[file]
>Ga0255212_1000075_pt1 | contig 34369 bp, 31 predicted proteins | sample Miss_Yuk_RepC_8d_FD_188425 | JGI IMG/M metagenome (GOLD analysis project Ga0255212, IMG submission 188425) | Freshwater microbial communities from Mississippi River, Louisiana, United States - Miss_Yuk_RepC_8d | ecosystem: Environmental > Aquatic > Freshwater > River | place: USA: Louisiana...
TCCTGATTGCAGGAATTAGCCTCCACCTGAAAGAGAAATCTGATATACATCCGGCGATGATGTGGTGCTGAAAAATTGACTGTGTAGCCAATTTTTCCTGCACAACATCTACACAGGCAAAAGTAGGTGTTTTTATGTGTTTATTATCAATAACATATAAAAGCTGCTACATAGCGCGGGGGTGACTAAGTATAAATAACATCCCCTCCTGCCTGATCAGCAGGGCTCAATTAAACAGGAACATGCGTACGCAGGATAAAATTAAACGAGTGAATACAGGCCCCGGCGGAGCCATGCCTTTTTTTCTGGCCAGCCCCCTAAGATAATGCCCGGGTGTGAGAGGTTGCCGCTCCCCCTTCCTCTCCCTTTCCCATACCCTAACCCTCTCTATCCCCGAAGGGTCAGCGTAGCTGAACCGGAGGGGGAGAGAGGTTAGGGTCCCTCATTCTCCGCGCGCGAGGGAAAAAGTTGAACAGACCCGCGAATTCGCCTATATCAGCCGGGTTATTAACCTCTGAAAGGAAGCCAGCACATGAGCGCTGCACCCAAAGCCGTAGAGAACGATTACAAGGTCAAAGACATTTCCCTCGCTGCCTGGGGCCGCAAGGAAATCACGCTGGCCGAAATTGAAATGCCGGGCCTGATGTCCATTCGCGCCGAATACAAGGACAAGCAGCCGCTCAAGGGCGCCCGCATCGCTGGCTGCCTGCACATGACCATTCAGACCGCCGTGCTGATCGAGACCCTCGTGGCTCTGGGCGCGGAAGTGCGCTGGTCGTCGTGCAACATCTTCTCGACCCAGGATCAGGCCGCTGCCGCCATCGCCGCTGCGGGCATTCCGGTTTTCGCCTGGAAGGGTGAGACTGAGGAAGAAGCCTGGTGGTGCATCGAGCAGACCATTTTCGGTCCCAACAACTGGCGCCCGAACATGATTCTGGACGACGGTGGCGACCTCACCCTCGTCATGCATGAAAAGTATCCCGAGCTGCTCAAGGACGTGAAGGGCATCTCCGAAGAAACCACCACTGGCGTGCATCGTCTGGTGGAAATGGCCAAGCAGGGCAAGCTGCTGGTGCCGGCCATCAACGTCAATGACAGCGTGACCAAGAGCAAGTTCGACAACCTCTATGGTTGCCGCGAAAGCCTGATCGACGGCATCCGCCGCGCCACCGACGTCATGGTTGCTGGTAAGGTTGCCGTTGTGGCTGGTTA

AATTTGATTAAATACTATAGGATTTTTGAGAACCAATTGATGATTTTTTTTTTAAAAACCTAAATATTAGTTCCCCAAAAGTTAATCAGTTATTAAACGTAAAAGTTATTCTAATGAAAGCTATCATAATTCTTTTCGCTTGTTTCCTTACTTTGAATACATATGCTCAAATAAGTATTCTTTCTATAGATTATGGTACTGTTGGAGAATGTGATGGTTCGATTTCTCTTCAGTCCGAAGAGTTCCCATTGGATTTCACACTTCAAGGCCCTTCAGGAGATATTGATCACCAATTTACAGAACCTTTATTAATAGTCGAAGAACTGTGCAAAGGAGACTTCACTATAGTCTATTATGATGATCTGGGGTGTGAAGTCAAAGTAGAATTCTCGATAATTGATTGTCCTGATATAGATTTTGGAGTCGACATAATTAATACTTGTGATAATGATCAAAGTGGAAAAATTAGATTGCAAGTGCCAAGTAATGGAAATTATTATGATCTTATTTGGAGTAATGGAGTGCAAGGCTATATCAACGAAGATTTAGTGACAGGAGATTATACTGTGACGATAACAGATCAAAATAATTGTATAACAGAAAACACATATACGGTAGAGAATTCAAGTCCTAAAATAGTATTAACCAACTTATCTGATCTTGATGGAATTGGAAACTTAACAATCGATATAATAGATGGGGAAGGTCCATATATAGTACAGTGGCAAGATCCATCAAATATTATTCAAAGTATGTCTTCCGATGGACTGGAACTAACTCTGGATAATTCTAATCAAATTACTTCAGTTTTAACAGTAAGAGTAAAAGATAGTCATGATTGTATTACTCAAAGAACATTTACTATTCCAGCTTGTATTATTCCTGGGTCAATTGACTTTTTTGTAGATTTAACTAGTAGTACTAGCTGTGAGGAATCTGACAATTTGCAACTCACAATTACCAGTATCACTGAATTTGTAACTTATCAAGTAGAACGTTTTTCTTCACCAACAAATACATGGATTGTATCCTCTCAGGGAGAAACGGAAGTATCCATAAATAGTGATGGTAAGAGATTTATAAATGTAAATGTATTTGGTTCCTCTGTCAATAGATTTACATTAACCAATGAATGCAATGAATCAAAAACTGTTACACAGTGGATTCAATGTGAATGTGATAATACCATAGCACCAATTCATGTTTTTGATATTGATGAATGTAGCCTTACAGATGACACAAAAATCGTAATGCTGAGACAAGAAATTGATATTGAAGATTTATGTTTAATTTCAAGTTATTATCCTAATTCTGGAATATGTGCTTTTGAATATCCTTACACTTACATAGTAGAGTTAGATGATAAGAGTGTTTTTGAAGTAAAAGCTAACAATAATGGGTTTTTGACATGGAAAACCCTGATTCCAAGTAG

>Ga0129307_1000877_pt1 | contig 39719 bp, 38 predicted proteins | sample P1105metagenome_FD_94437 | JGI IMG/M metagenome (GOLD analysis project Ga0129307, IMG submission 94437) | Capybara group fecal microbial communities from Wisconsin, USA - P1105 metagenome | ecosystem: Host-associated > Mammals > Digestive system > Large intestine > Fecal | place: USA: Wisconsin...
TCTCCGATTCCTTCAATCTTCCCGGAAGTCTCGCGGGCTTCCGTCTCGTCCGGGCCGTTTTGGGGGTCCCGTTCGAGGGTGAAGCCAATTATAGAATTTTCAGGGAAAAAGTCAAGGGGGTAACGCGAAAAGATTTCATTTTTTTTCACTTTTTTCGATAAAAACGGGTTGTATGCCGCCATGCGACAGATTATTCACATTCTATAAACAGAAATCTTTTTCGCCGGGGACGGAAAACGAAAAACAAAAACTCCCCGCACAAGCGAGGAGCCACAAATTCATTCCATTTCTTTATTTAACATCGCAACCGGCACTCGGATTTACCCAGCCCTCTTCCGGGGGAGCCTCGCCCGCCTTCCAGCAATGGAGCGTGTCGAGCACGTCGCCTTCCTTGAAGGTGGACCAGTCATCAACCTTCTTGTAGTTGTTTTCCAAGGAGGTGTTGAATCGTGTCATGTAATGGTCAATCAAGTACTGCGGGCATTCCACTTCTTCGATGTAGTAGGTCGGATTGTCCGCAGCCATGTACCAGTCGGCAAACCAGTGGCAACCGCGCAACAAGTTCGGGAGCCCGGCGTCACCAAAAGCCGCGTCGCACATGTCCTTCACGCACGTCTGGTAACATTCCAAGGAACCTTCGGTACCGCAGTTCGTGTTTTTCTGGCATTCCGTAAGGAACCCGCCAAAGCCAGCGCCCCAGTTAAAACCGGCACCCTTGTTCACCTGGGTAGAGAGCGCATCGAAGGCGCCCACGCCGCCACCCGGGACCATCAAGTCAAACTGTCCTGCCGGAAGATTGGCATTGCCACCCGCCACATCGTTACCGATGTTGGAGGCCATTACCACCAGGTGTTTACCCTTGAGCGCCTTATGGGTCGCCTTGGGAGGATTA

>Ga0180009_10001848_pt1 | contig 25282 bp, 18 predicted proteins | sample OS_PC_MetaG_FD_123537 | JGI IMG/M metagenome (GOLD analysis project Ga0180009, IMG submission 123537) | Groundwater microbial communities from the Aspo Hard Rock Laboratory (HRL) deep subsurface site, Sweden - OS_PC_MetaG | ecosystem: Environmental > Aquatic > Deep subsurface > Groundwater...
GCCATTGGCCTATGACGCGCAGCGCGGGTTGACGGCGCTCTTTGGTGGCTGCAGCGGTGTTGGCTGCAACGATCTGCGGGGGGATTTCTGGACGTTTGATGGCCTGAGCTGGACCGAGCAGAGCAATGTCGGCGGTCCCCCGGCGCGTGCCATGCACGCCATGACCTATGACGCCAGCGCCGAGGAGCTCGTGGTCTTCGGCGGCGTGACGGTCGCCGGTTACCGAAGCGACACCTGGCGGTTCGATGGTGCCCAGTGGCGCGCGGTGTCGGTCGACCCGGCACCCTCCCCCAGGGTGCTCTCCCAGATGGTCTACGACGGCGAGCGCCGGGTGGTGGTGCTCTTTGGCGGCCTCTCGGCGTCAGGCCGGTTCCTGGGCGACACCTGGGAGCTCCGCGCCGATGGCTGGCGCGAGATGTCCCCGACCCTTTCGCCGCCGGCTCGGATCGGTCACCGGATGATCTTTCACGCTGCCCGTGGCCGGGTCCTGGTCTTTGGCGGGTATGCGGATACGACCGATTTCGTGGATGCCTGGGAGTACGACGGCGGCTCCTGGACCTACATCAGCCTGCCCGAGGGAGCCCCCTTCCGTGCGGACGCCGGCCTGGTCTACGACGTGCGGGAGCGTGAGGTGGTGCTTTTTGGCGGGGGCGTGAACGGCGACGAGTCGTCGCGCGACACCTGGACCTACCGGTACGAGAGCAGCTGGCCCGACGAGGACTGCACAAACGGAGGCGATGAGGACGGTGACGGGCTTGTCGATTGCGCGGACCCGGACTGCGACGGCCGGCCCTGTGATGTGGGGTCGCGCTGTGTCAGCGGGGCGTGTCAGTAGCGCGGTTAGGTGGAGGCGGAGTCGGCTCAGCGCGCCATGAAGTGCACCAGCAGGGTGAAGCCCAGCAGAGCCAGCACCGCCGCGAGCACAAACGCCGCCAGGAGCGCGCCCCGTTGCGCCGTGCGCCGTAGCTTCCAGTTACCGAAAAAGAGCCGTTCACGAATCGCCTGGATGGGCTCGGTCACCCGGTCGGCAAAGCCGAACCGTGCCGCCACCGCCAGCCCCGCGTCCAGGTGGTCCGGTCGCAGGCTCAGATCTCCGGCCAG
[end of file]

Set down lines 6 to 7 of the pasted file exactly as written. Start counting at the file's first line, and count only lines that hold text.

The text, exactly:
>Ga0180009_10001848_pt1 | contig 25282 bp, 18 predicted proteins | sample OS_PC_MetaG_FD_123537 | JGI IMG/M metagenome (GOLD analysis project Ga0180009, IMG submission 123537) | Groundwater microbial communities from the Aspo Hard Rock Laboratory (HRL) deep subsurface site, Sweden - OS_PC_MetaG | ecosystem: Environmental > Aquatic > Deep subsurface > Groundwater...
GCCATTGGCCTATGACGCGCAGCGCGGGTTGACGGCGCTCTTTGGTGGCTGCAGCGGTGTTGGCTGCAACGATCTGCGGGGGGATTTCTGGACGTTTGATGGCCTGAGCTGGACCGAGCAGAGCAATGTCGGCGGTCCCCCGGCGCGTGCCATGCACGCCATGACCTATGACGCCAGCGCCGAGGAGCTCGTGGTCTTCGGCGGCGTGACGGTCGCCGGTTACCGAAGCGACACCTGGCGGTTCGATGGTGCCCAGTGGCGCGCGGTGTCGGTCGACCCGGCACCCTCCCCCAGGGTGCTCTCCCAGATGGTCTACGACGGCGAGCGCCGGGTGGTGGTGCTCTTTGGCGGCCTCTCGGCGTCAGGCCGGTTCCTGGGCGACACCTGGGAGCTCCGCGCCGATGGCTGGCGCGAGATGTCCCCGACCCTTTCGCCGCCGGCTCGGATCGGTCACCGGATGATCTTTCACGCTGCCCGTGGCCGGGTCCTGGTCTTTGGCGGGTATGCGGATACGACCGATTTCGTGGATGCCTGGGAGTACGACGGCGGCTCCTGGACCTACATCAGCCTGCCCGAGGGAGCCCCCTTCCGTGCGGACGCCGGCCTGGTCTACGACGTGCGGGAGCGTGAGGTGGTGCTTTTTGGCGGGGGCGTGAACGGCGACGAGTCGTCGCGCGACACCTGGACCTACCGGTACGAGAGCAGCTGGCCCGACGAGGACTGCACAAACGGAGGCGATGAGGACGGTGACGGGCTTGTCGATTGCGCGGACCCGGACTGCGACGGCCGGCCCTGTGATGTGGGGTCGCGCTGTGTCAGCGGGGCGTGTCAGTAGCGCGGTTAGGTGGAGGCGGAGTCGGCTCAGCGCGCCATGAAGTGCACCAGCAGGGTGAAGCCCAGCAGAGCCAGCACCGCCGCGAGCACAAACGCCGCCAGGAGCGCGCCCCGTTGCGCCGTGCGCCGTAGCTTCCAGTTACCGAAAAAGAGCCGTTCACGAATCGCCTGGATGGGCTCGGTCACCCGGTCGGCAAAGCCGAACCGTGCCGCCACCGCCAGCCCCGCGTCCAGGTGGTCCGGTCGCAGGCTCAGATCTCCGGCCAG